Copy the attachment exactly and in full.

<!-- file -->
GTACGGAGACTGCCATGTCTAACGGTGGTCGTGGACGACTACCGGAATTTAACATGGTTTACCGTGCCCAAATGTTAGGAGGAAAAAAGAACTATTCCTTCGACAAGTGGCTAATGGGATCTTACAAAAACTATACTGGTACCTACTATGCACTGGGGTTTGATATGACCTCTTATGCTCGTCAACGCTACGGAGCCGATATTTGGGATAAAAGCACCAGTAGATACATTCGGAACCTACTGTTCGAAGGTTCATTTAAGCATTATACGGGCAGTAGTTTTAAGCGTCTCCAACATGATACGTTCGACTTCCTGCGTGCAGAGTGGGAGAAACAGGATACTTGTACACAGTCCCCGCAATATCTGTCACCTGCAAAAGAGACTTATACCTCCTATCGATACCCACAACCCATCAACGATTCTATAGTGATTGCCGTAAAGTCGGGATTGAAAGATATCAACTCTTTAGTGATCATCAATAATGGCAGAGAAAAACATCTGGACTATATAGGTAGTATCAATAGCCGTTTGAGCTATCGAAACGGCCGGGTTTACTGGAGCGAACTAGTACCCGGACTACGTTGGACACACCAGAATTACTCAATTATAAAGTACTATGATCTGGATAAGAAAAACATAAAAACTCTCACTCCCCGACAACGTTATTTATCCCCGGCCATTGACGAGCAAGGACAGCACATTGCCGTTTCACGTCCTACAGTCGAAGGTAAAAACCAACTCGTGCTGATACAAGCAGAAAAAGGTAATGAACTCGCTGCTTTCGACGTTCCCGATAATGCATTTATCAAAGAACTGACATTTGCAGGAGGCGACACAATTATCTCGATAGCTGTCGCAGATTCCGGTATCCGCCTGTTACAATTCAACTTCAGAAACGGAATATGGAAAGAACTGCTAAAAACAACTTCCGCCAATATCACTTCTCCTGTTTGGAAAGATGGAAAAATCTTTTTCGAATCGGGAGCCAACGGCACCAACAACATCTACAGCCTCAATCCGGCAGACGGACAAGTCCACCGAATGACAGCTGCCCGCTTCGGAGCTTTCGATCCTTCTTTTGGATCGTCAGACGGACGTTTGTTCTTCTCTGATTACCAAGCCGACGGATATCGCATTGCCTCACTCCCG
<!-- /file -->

GTACGGAGACTGCCATGTCTAACGGTGGTCGTGGACGACTACCGGAATTTAACATGGTTTACCGTGCCCAAATGTTAGGAGGAAAAAAGAACTATTCCTTCGACAAGTGGCTAATGGGATCTTACAAAAACTATACTGGTACCTACTATGCACTGGGGTTTGATATGACCTCTTATGCTCGTCAACGCTACGGAGCCGATATTTGGGATAAAAGCACCAGTAGATACATTCGGAACCTACTGTTCGAAGGTTCATTTAAGCATTATACGGGCAGTAGTTTTAAGCGTCTCCAACATGATACGTTCGACTTCCTGCGTGCAGAGTGGGAGAAACAGGATACTTGTACACAGTCCCCGCAATATCTGTCACCTGCAAAAGAGACTTATACCTCCTATCGATACCCACAACCCATCAACGATTCTATAGTGATTGCCGTAAAGTCGGGATTGAAAGATATCAACTCTTTAGTGATCATCAATAATGGCAGAGAAAAACATCTGGACTATATAGGTAGTATCAATAGCCGTTTGAGCTATCGAAACGGCCGGGTTTACTGGAGCGAACTAGTACCCGGACTACGTTGGACACACCAGAATTACTCAATTATAAAGTACTATGATCTGGATAAGAAAAACATAAAAACTCTCACTCCCCGACAACGTTATTTATCCCCGGCCATTGACGAGCAAGGACAGCACATTGCCGTTTCACGTCCTACAGTCGAAGGTAAAAACCAACTCGTGCTGATACAAGCAGAAAAAGGTAATGAACTCGCTGCTTTCGACGTTCCCGATAATGCATTTATCAAAGAACTGACATTTGCAGGAGGCGACACAATTATCTCGATAGCTGTCGCAGATTCCGGTATCCGCCTGTTACAATTCAACTTCAGAAACGGAATATGGAAAGAACTGCTAAAAACAACTTCCGCCAATATCACTTCTCCTGTTTGGAAAGATGGAAAAATCTTTTTCGAATCGGGAGCCAACGGCACCAACAACATCTACAGCCTCAATCCGGCAGACGGACAAGTCCACCGAATGACAGCTGCCCGCTTCGGAGCTTTCGATCCTTCTTTTGGATCGTCAGACGGACGTTTGTTCTTCTCTGATTACCAAGCCGACGGATATCGCATTGCCTCACTCCCG